Gene-11-12-08 For many years now, not-for-profit organizations have maintained some form of nominating committee to help them attract and select qualified candidates for their open director or trustee positions. From that point on it has pretty much been up to chance and the management skills of the executive director to get as much value out of that director as possible. As a result, board members often stay on for years, frequently without contributing much beyond attending board meetings and writing a check every once in awhile, and often without even doing much of that. Removing a non-productive board member has often been nearly impossible until the board member decides they don't want to be there anymore.

But times have changed.

We're now in our second rocky period for charitable giving in this decade. The Nonprofit Integrity Act in California and similar legislation elsewhere borne out of Sarbanes-Oxley have put new demands on boards to operate responsibly. EDs and board chairs need new ways to ensure their board members will contribute meaningfully to the running of the organization.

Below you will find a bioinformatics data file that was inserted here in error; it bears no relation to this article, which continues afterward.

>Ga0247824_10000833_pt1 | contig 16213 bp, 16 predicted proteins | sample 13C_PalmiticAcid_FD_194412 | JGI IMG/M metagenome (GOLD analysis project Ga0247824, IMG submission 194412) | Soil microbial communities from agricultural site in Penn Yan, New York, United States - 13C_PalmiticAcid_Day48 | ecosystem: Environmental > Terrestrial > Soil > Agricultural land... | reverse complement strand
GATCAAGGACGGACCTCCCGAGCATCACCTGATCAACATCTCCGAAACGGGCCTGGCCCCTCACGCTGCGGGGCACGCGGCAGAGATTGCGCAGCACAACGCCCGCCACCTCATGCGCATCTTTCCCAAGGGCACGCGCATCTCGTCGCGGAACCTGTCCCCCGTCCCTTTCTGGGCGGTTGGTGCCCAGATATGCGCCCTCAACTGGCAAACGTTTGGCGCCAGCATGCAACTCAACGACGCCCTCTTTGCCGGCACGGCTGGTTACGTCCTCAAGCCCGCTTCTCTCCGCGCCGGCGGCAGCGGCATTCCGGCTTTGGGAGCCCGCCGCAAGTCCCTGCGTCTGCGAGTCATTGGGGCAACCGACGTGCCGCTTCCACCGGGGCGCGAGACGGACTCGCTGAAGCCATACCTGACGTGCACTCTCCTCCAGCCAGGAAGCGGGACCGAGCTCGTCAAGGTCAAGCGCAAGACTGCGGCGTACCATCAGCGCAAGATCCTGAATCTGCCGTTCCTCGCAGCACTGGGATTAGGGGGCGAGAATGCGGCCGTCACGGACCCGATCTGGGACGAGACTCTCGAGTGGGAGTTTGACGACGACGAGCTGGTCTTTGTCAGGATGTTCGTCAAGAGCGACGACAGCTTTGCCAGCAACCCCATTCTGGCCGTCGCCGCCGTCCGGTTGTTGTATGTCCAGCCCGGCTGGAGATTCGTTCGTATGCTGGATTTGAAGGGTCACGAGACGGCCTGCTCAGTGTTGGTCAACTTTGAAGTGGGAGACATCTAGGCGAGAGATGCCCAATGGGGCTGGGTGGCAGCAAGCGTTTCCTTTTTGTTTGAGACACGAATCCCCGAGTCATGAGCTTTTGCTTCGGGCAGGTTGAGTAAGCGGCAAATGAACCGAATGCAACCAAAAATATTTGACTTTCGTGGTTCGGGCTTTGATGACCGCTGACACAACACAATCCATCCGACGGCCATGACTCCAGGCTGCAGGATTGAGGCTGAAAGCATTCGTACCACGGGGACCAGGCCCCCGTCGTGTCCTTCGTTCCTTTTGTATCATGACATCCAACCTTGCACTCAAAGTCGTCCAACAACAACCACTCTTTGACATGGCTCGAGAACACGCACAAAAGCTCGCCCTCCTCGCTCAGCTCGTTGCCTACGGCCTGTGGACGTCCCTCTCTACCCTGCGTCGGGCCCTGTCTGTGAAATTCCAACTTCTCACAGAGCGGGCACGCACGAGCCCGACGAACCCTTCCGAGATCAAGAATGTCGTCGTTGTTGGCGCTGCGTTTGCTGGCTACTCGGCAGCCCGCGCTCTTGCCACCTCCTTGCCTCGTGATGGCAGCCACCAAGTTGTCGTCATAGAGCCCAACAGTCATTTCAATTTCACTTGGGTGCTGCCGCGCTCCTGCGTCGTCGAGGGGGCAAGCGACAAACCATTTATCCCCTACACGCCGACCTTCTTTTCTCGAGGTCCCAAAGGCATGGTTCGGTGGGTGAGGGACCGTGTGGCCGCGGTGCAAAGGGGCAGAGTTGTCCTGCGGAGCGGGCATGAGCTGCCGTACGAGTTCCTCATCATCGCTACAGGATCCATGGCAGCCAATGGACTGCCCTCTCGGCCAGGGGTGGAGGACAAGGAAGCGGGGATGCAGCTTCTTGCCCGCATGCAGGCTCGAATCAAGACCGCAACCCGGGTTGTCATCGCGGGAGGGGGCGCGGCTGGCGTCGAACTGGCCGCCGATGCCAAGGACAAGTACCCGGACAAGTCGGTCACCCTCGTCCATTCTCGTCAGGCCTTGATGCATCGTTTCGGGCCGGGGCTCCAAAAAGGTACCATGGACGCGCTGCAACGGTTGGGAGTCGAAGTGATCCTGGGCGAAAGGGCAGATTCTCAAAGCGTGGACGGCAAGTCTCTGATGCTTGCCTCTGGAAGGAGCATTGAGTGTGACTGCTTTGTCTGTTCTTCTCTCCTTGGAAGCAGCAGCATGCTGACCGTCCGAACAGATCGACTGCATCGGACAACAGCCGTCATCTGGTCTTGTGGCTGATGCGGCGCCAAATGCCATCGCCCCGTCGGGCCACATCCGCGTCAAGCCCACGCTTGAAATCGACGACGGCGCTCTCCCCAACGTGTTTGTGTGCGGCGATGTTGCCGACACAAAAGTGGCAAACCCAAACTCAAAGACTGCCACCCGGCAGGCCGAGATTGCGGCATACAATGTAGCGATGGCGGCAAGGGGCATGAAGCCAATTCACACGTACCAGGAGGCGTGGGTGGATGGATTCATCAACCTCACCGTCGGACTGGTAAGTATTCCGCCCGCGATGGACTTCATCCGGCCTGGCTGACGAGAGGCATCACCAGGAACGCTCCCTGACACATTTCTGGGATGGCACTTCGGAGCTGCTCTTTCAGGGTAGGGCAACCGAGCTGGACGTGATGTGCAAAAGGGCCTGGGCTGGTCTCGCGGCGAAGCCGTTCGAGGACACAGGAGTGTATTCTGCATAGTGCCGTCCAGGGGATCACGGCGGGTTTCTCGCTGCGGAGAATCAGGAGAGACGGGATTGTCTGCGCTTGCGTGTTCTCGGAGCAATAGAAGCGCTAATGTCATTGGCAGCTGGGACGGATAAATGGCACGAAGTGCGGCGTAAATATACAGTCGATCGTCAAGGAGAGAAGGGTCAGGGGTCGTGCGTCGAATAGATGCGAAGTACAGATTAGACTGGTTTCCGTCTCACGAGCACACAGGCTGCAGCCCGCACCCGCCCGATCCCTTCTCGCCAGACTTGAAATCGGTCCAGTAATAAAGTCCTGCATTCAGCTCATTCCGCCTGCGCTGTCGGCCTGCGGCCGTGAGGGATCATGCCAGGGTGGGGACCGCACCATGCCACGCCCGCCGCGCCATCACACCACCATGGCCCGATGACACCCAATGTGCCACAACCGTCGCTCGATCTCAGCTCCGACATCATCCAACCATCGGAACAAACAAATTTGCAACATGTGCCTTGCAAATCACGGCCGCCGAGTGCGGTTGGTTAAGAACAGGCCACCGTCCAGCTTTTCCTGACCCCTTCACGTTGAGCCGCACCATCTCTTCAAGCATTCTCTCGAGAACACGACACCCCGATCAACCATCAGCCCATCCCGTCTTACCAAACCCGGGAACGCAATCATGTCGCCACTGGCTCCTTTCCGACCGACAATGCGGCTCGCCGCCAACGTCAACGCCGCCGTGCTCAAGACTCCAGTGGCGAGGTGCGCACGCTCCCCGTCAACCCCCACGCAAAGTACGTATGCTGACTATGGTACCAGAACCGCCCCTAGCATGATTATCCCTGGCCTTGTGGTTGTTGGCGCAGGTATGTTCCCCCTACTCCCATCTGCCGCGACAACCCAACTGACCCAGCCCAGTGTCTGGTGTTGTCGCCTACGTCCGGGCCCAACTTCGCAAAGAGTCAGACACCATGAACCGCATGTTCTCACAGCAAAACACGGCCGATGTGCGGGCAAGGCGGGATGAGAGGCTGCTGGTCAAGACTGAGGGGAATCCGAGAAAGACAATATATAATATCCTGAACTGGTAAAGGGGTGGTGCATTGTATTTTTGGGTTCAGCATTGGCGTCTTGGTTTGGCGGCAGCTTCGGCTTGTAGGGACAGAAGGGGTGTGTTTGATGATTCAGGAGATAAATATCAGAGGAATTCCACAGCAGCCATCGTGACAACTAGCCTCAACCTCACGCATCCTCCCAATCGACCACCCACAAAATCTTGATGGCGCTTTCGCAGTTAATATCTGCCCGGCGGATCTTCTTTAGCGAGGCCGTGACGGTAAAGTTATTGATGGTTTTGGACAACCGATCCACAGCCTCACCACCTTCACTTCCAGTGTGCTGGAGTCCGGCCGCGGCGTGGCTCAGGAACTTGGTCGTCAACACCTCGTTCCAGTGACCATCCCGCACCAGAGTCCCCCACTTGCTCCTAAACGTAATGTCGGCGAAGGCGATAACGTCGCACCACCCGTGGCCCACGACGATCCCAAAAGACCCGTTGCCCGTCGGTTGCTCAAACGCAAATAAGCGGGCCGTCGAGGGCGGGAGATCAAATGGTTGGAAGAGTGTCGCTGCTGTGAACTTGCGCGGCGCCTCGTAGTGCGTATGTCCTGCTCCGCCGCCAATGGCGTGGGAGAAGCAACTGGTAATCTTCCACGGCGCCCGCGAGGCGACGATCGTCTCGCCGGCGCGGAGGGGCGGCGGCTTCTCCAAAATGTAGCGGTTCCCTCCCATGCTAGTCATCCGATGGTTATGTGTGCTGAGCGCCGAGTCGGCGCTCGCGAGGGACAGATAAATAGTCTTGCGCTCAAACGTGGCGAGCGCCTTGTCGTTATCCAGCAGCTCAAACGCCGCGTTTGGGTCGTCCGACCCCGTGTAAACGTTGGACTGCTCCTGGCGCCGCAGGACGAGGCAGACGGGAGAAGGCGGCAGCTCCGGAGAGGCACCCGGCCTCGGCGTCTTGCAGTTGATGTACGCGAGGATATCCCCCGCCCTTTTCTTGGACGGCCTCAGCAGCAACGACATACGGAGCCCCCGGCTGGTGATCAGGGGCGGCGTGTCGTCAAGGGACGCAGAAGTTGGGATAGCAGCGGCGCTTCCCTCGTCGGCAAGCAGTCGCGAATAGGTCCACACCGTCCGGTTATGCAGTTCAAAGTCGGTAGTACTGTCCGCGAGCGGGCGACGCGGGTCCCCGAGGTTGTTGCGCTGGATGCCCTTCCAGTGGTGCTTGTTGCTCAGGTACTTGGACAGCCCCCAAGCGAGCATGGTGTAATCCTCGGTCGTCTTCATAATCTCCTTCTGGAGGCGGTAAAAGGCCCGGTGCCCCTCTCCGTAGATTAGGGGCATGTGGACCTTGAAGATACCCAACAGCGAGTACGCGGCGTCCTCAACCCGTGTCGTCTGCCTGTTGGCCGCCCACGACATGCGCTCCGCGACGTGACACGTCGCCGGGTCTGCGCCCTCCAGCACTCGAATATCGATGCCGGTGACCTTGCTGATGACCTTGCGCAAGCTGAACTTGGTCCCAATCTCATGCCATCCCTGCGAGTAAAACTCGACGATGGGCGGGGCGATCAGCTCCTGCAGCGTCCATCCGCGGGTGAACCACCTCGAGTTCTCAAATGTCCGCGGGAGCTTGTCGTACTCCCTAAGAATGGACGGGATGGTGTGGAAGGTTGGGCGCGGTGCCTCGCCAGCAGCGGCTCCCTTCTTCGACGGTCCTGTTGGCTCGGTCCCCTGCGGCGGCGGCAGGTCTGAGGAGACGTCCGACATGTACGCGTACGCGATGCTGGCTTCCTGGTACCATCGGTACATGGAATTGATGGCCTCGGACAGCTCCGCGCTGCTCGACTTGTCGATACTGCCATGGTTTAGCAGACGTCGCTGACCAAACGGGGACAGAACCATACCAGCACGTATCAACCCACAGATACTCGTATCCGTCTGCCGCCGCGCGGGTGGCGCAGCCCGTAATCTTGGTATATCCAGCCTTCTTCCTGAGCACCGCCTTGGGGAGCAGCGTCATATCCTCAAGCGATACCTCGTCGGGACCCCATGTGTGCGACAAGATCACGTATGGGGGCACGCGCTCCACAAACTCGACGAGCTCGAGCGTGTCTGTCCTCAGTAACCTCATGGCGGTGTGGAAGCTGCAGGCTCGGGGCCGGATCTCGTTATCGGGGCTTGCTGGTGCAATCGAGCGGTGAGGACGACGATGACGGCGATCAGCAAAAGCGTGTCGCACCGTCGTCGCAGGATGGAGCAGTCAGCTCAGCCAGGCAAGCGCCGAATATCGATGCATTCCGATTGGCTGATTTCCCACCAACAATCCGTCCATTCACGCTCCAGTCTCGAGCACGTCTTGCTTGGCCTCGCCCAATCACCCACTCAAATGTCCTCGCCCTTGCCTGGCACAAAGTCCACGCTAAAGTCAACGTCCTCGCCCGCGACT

Enter the Governance Committee. A newly chartered committee of the board, it encompasses the work of the old nominating committee and then goes into new territory. Its responsibilities should also include working with the ED to develop and carry out board development and training, recognizing that board service requires knowledge and skills that most board members don't bring to the job initially. Its role may also include evaluating the performance of the board, both collectively and individually, and making recommendations to the Chair and ED for strengthening that performance including, perhaps for the first time, removal of underperforming directors to make room for fresh ideas and energy.

Why such a dramatic change in the old, familiar ways of board service? Because not-for-profit organizations today, regardless of their mission, must learn to operate more like a business if they are going to ensure their survival, and that strategic change of direction must come from the board.

If you sit on the board of a nonprofit entity, look around you at your next board meeting. Might it be time to consider a governance committee for your organization?

As always, I welcome your thoughts and comments.

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